“…why not? This piece explores both Elvis’s songs and their connections with elements of his own life.”

The compositional style of Elvis is neither an imitation of Presley’s own songs nor an attempt to represent his style. Instead, the work is an examination of the enormous populist cult which has grown around the name of Elvis. Hindson writes:

    “Although it sounds like a terrible cliché, the death of Elvis in 1977 was felt as a shock throughout the world, even to those who had known the man and his habits for years and who had witnessed him near death many times due to his extreme abuse…The immediate result of Elvis’ death was for tens of thousands of his fans to gather at Gracelands (his Memphis residence), mourning with profound and unbelievably hysterical grief, sending floral tributes, and amongst other things, writing bad poetry dedicated to their ‘King’.”

This mass outpouring of sentiment and grief is of great interest to Hindson, and an interesting parallel can now be drawn between Elvis and Hindson’s Lament for cello and piano, written in 1996. Lament is a huge departure in style from the rest of Hindson’s compositional output, a slow, intensely emotional and lyrical work. The programme notes state:

    Lament was written not long after the memorial service for the victims of the Port Arthur massacre of May, 1996. It is not so much a direct response to this event in particular, but rather an attempt to capture the feeling of immense sadness that was present at this, and indeed every other, funeral service.
    The cello part has been ‘set’ to the text of The Lord is my Shepherd, a religious text that was used at the memorial service for the Port Arthur victims.”

Reading Hindson’s own words about each piece, it becomes clear that in both Elvis and Lament, the composer’s primary motivation is an exploration of a mass sentiment, or how pivotal events in history can create a wave of feeling which is capable of bringing people together. It is a phenomenon seen recently with the death of Diana, Princess of Wales, and surely Elton John’s new version of Candle in the Wind will be only the first of many artistic reactions to an event which so clearly affected a great number of people.

In contrast with Elvis, Homage to Metallica is intended as a celebration of the achievements of the heavy metal rock band, Metallica and other exponents of the genre. Hindson seeks to evoke the character of heavy metal music, in particular, to quote the composer:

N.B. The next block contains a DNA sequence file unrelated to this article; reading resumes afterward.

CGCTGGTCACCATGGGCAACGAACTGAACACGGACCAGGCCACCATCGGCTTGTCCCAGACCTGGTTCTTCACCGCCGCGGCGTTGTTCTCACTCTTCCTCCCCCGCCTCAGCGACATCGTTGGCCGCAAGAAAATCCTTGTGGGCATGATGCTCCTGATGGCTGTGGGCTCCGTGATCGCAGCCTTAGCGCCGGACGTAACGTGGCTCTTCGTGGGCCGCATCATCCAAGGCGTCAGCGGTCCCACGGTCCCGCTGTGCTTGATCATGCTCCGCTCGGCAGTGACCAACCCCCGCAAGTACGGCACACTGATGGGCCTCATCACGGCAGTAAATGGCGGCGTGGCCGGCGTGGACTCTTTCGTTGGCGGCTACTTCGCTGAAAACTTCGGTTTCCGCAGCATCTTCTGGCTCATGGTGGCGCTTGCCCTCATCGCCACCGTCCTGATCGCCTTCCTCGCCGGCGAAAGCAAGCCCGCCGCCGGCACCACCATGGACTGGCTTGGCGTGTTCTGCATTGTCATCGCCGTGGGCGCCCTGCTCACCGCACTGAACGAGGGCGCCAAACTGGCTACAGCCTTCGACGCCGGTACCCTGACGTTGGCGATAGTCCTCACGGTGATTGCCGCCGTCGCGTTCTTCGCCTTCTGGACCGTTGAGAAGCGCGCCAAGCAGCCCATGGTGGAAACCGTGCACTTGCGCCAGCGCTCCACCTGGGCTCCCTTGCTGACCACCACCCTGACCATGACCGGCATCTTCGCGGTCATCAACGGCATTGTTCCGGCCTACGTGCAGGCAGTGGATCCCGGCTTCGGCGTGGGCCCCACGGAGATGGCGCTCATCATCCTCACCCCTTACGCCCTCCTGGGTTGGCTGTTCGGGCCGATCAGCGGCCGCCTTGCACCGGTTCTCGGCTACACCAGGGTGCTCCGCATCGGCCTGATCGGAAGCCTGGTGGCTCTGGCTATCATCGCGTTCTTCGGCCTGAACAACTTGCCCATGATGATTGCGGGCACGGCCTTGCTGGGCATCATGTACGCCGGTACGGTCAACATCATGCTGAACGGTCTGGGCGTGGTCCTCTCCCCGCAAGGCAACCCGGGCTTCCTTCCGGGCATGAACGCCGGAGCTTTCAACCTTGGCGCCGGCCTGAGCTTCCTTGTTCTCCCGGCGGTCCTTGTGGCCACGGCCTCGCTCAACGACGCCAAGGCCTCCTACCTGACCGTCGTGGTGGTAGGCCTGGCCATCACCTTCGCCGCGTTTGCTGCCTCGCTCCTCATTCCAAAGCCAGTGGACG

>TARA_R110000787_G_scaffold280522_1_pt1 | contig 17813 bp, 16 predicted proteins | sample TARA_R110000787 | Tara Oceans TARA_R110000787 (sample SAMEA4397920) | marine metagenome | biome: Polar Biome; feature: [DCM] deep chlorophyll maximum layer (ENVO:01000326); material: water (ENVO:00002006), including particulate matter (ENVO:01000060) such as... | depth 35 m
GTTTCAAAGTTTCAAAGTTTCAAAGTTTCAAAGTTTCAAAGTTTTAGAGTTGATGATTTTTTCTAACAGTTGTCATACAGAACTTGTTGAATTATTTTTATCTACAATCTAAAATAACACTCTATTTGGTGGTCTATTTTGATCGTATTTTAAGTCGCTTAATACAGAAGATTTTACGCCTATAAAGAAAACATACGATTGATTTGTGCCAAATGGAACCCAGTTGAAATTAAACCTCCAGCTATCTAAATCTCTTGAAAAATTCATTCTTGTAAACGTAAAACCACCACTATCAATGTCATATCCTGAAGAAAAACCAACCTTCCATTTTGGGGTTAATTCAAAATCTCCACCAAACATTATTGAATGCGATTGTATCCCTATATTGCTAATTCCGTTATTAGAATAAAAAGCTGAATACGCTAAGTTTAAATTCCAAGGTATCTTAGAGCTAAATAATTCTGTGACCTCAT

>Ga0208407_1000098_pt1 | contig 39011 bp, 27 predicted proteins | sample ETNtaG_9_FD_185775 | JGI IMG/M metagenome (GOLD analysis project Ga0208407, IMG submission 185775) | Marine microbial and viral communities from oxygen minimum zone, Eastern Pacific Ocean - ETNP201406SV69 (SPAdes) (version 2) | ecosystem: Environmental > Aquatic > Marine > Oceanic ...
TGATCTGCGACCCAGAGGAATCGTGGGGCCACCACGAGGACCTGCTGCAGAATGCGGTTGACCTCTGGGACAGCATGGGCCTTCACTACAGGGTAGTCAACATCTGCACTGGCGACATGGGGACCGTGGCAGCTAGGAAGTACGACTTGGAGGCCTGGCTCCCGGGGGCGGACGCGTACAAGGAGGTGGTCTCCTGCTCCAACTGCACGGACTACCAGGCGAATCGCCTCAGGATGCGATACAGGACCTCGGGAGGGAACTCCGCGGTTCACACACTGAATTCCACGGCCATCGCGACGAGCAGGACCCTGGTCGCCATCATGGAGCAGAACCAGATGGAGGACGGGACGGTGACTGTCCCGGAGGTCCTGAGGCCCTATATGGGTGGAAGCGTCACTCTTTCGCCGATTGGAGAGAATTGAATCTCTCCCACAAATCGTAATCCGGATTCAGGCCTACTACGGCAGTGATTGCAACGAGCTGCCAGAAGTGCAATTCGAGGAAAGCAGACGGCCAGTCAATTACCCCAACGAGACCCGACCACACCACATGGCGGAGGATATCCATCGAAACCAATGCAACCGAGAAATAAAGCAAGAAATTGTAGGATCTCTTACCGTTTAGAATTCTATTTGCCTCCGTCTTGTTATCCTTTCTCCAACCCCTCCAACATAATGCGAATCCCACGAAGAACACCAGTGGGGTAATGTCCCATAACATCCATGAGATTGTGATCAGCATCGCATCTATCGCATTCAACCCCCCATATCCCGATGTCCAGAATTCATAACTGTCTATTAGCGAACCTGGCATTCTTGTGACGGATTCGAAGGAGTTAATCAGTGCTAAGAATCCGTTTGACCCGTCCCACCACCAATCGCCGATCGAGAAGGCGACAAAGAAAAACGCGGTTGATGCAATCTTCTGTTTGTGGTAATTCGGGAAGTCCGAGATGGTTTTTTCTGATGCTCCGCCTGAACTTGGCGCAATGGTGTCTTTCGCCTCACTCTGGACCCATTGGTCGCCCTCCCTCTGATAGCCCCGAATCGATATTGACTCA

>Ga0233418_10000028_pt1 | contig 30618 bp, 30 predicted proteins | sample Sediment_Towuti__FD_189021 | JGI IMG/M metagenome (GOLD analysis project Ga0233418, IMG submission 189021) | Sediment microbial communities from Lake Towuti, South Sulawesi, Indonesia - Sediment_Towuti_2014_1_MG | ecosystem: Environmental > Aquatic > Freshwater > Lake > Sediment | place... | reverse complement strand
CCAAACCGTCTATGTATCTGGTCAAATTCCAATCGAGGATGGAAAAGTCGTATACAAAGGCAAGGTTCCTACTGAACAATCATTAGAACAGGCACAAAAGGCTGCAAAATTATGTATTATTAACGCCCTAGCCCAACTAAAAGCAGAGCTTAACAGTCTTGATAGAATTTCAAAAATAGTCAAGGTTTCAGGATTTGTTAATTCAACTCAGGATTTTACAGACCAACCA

“…the extreme sense of theatricality, virtuosity, rhythmic energy that is so representative of this style.”

Upon listening to the work, there can be little doubt that Hindson has successfully achieved an orchestral representation of these dominant characteristics of heavy metal music. As the present writer has not seen a live performance of Homage to Metallica, it is difficult to assess the extent of visual theatricality in the work, but the aural experience is so exciting that the listener cannot help but be swept along, and it would be very surprising if this effect were not also felt in the concert hall. The work is certainly virtuosic. The most obvious example of this is the solo violin part (performed on a 1/8th size violin with a contact microphone attached) in which the performer is confronted by an onslaught of unrelenting scrubbing combined with sections for improvisation, wild vibrato and ‘elastic’ intonation. The effect here is equivalent to that of a lead guitar in the role of frenzied soloist, an effect heightened by the peculiar sound quality of the tiny, miked instrument and the instructions to distort the sound through heavy use of the bow and approximate pitch, thus creating a resemblance to the distortion of an electric guitar. The rhythmic energy which characterises the heavy metal genre is also very much in evidence in the solo violin line as part of its virtuosity.

The orchestra as a whole indulges in various quasi-heavy metal effects, including pitch bending, glissandi and, for the strings, the use of maximum bow pressure to achieve “noise effect”, as it is labelled in the score. Nevertheless, the entire score is not devoted to an exploration of white noise. A solo viola introduces a reflective and haunting theme from bar 56 which is eventually taken up by the entire orchestra. This is a departure from the expectations raised by the title of the work, and a demonstration of Hindson’s interest in going beyond mere transference of heavy metal techniques from band to orchestra. Roger Covell writes that:

    “Hindson seems to be paying tribute to the ability of Metallica to invent variations on stereotyped heavy metal formulas and its capacity for stepping outside the implications of its generic label.”

Similarly, Homage to Metallica is not easily labelled, as it significantly blurs the lines between the seemingly incompatible “art” and heavy metal music.

Two other orchestral works by Hindson received significant exposure in July 1997. SPEED, composed in 1995, received its premiere in Hobart on July 26th, and Rave-Elation, a work commissioned by Youth Music Australia, was a significant item on the newImages touring program of the combined Cameratas Australia and Scotland, a tour covering much of Australia and Great Britain. In these works, Hindson turns his attention to the “techno” genre of music which dominates dance parties and raves. At the beginning of the score of Speed can be found the following definitions, or perhaps more accurately, connotations: